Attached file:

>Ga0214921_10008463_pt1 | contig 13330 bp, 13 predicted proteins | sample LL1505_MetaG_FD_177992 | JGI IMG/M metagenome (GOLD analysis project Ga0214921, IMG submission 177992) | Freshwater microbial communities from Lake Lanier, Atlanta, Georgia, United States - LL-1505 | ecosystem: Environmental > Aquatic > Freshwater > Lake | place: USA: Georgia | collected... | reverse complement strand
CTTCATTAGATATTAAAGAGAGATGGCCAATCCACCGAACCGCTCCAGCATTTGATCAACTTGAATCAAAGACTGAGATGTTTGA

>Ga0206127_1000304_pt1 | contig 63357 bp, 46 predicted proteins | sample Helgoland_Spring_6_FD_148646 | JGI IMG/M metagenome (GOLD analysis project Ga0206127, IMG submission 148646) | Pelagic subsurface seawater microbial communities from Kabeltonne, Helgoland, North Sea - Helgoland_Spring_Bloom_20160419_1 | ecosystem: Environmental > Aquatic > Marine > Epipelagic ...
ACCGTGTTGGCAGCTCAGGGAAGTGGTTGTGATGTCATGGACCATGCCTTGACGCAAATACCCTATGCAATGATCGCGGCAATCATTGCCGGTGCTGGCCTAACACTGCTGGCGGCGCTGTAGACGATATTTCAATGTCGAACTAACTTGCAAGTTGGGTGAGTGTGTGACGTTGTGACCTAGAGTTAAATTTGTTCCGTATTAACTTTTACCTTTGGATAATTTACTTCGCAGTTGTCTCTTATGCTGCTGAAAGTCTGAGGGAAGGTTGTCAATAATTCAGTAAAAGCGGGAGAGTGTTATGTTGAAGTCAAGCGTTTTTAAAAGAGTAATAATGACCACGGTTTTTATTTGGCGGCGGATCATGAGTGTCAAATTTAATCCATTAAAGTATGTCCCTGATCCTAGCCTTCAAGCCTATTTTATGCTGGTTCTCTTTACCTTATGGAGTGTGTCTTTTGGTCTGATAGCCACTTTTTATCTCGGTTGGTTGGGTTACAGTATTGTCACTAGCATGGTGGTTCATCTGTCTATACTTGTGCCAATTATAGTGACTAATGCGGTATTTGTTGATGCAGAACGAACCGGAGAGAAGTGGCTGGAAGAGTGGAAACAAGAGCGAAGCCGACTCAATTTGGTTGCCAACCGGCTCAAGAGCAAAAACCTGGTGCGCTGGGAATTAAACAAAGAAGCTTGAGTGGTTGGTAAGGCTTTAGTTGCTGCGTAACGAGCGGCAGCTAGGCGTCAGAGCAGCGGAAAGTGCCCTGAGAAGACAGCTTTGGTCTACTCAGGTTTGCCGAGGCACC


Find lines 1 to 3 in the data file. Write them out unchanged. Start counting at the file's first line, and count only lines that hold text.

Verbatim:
>Ga0214921_10008463_pt1 | contig 13330 bp, 13 predicted proteins | sample LL1505_MetaG_FD_177992 | JGI IMG/M metagenome (GOLD analysis project Ga0214921, IMG submission 177992) | Freshwater microbial communities from Lake Lanier, Atlanta, Georgia, United States - LL-1505 | ecosystem: Environmental > Aquatic > Freshwater > Lake | place: USA: Georgia | collected... | reverse complement strand
CTTCATTAGATATTAAAGAGAGATGGCCAATCCACCGAACCGCTCCAGCATTTGATCAACTTGAATCAAAGACTGAGATGTTTGA

>Ga0206127_1000304_pt1 | contig 63357 bp, 46 predicted proteins | sample Helgoland_Spring_6_FD_148646 | JGI IMG/M metagenome (GOLD analysis project Ga0206127, IMG submission 148646) | Pelagic subsurface seawater microbial communities from Kabeltonne, Helgoland, North Sea - Helgoland_Spring_Bloom_20160419_1 | ecosystem: Environmental > Aquatic > Marine > Epipelagic ...